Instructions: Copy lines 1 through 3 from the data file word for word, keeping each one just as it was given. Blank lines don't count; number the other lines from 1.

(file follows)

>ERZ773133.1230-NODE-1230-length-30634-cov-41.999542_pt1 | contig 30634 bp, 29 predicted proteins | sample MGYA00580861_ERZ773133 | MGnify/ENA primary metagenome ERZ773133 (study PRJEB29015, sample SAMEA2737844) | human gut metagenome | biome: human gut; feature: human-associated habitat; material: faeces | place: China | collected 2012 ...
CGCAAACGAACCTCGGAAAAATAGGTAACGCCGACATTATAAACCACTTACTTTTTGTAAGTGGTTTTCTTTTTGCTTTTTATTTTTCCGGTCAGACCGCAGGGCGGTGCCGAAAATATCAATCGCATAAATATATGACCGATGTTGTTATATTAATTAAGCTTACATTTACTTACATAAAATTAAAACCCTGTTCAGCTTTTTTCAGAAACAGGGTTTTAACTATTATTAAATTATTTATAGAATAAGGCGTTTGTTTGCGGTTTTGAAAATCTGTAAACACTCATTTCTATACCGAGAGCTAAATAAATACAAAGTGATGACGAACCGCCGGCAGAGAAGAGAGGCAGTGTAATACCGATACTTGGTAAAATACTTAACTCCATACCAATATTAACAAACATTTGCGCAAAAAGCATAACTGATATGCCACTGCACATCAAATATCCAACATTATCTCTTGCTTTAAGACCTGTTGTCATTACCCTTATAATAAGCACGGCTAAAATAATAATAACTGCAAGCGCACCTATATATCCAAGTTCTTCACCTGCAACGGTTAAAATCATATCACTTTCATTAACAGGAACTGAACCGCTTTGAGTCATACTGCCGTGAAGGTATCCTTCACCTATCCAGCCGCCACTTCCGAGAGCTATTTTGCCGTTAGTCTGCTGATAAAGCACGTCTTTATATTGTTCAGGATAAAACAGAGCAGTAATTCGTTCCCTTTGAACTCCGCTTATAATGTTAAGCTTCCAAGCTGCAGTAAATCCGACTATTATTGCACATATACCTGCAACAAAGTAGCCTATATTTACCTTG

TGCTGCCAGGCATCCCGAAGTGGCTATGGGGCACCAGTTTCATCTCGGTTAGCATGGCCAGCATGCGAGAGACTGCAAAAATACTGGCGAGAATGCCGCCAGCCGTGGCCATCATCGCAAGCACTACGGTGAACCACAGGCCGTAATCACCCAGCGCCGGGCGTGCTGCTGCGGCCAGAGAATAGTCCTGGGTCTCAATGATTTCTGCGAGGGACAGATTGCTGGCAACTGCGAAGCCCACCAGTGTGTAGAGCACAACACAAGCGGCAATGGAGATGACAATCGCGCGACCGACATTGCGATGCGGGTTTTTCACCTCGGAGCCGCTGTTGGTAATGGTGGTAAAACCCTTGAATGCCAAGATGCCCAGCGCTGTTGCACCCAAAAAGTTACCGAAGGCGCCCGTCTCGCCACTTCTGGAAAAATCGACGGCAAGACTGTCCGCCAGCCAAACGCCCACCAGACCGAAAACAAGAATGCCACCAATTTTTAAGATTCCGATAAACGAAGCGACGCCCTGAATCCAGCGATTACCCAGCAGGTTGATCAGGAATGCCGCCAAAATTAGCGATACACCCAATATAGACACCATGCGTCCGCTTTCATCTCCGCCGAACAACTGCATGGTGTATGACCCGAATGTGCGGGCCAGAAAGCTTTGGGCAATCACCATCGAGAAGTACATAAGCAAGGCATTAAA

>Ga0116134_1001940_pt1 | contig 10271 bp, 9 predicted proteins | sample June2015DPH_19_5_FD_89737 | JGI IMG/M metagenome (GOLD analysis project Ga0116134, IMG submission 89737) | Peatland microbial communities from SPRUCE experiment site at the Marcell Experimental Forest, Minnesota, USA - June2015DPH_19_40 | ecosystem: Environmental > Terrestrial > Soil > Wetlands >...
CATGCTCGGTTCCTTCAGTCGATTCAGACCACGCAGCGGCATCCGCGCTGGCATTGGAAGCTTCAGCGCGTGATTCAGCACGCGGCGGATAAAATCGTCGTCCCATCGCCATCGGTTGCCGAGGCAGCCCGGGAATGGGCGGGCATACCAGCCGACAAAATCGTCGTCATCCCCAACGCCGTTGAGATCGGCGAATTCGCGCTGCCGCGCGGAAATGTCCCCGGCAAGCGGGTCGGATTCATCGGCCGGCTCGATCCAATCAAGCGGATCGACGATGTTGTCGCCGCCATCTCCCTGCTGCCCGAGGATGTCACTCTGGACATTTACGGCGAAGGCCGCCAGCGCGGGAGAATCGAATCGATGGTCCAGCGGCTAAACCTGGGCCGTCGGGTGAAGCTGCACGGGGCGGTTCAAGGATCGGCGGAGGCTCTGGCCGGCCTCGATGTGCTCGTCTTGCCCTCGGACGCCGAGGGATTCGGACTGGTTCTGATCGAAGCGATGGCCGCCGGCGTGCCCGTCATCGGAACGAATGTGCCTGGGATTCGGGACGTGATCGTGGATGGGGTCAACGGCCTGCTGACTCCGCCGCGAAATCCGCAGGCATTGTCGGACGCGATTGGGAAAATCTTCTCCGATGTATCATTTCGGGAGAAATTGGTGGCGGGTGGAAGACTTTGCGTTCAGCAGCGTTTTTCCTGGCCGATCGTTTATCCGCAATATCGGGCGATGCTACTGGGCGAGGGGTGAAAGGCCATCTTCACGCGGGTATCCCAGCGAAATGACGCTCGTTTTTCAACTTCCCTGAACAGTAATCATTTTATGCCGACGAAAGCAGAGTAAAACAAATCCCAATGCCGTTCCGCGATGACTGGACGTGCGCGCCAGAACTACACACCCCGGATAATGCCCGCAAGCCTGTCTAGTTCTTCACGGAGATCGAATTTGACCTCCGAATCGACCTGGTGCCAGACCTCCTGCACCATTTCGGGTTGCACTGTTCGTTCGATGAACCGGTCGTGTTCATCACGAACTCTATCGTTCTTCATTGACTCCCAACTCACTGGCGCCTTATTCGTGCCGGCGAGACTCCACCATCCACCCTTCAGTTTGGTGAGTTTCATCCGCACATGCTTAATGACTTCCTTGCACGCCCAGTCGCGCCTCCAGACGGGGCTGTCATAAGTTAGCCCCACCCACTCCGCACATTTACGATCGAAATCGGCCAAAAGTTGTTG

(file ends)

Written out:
>ERZ773133.1230-NODE-1230-length-30634-cov-41.999542_pt1 | contig 30634 bp, 29 predicted proteins | sample MGYA00580861_ERZ773133 | MGnify/ENA primary metagenome ERZ773133 (study PRJEB29015, sample SAMEA2737844) | human gut metagenome | biome: human gut; feature: human-associated habitat; material: faeces | place: China | collected 2012 ...
CGCAAACGAACCTCGGAAAAATAGGTAACGCCGACATTATAAACCACTTACTTTTTGTAAGTGGTTTTCTTTTTGCTTTTTATTTTTCCGGTCAGACCGCAGGGCGGTGCCGAAAATATCAATCGCATAAATATATGACCGATGTTGTTATATTAATTAAGCTTACATTTACTTACATAAAATTAAAACCCTGTTCAGCTTTTTTCAGAAACAGGGTTTTAACTATTATTAAATTATTTATAGAATAAGGCGTTTGTTTGCGGTTTTGAAAATCTGTAAACACTCATTTCTATACCGAGAGCTAAATAAATACAAAGTGATGACGAACCGCCGGCAGAGAAGAGAGGCAGTGTAATACCGATACTTGGTAAAATACTTAACTCCATACCAATATTAACAAACATTTGCGCAAAAAGCATAACTGATATGCCACTGCACATCAAATATCCAACATTATCTCTTGCTTTAAGACCTGTTGTCATTACCCTTATAATAAGCACGGCTAAAATAATAATAACTGCAAGCGCACCTATATATCCAAGTTCTTCACCTGCAACGGTTAAAATCATATCACTTTCATTAACAGGAACTGAACCGCTTTGAGTCATACTGCCGTGAAGGTATCCTTCACCTATCCAGCCGCCACTTCCGAGAGCTATTTTGCCGTTAGTCTGCTGATAAAGCACGTCTTTATATTGTTCAGGATAAAACAGAGCAGTAATTCGTTCCCTTTGAACTCCGCTTATAATGTTAAGCTTCCAAGCTGCAGTAAATCCGACTATTATTGCACATATACCTGCAACAAAGTAGCCTATATTTACCTTG

TGCTGCCAGGCATCCCGAAGTGGCTATGGGGCACCAGTTTCATCTCGGTTAGCATGGCCAGCATGCGAGAGACTGCAAAAATACTGGCGAGAATGCCGCCAGCCGTGGCCATCATCGCAAGCACTACGGTGAACCACAGGCCGTAATCACCCAGCGCCGGGCGTGCTGCTGCGGCCAGAGAATAGTCCTGGGTCTCAATGATTTCTGCGAGGGACAGATTGCTGGCAACTGCGAAGCCCACCAGTGTGTAGAGCACAACACAAGCGGCAATGGAGATGACAATCGCGCGACCGACATTGCGATGCGGGTTTTTCACCTCGGAGCCGCTGTTGGTAATGGTGGTAAAACCCTTGAATGCCAAGATGCCCAGCGCTGTTGCACCCAAAAAGTTACCGAAGGCGCCCGTCTCGCCACTTCTGGAAAAATCGACGGCAAGACTGTCCGCCAGCCAAACGCCCACCAGACCGAAAACAAGAATGCCACCAATTTTTAAGATTCCGATAAACGAAGCGACGCCCTGAATCCAGCGATTACCCAGCAGGTTGATCAGGAATGCCGCCAAAATTAGCGATACACCCAATATAGACACCATGCGTCCGCTTTCATCTCCGCCGAACAACTGCATGGTGTATGACCCGAATGTGCGGGCCAGAAAGCTTTGGGCAATCACCATCGAGAAGTACATAAGCAAGGCATTAAA